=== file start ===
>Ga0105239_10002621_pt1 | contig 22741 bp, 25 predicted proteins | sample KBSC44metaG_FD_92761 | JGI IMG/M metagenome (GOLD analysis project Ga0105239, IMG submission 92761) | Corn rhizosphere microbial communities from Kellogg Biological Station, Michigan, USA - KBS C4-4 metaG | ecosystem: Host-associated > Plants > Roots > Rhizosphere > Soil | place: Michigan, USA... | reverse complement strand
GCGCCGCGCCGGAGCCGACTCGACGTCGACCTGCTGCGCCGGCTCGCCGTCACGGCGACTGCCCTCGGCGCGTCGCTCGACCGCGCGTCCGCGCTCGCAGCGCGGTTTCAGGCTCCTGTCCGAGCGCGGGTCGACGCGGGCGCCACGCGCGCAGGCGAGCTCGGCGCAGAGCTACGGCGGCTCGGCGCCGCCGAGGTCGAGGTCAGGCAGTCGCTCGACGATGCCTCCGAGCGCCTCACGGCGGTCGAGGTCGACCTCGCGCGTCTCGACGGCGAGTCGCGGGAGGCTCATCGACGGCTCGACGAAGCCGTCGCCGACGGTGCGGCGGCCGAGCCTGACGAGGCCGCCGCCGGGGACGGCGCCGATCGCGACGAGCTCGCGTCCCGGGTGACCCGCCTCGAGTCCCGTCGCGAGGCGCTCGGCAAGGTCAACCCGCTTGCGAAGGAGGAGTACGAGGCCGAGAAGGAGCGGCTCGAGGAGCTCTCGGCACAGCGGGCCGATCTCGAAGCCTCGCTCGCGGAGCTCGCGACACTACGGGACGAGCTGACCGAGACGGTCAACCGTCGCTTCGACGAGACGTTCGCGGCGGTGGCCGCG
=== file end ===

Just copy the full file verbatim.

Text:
>Ga0105239_10002621_pt1 | contig 22741 bp, 25 predicted proteins | sample KBSC44metaG_FD_92761 | JGI IMG/M metagenome (GOLD analysis project Ga0105239, IMG submission 92761) | Corn rhizosphere microbial communities from Kellogg Biological Station, Michigan, USA - KBS C4-4 metaG | ecosystem: Host-associated > Plants > Roots > Rhizosphere > Soil | place: Michigan, USA... | reverse complement strand
GCGCCGCGCCGGAGCCGACTCGACGTCGACCTGCTGCGCCGGCTCGCCGTCACGGCGACTGCCCTCGGCGCGTCGCTCGACCGCGCGTCCGCGCTCGCAGCGCGGTTTCAGGCTCCTGTCCGAGCGCGGGTCGACGCGGGCGCCACGCGCGCAGGCGAGCTCGGCGCAGAGCTACGGCGGCTCGGCGCCGCCGAGGTCGAGGTCAGGCAGTCGCTCGACGATGCCTCCGAGCGCCTCACGGCGGTCGAGGTCGACCTCGCGCGTCTCGACGGCGAGTCGCGGGAGGCTCATCGACGGCTCGACGAAGCCGTCGCCGACGGTGCGGCGGCCGAGCCTGACGAGGCCGCCGCCGGGGACGGCGCCGATCGCGACGAGCTCGCGTCCCGGGTGACCCGCCTCGAGTCCCGTCGCGAGGCGCTCGGCAAGGTCAACCCGCTTGCGAAGGAGGAGTACGAGGCCGAGAAGGAGCGGCTCGAGGAGCTCTCGGCACAGCGGGCCGATCTCGAAGCCTCGCTCGCGGAGCTCGCGACACTACGGGACGAGCTGACCGAGACGGTCAACCGTCGCTTCGACGAGACGTTCGCGGCGGTGGCCGCG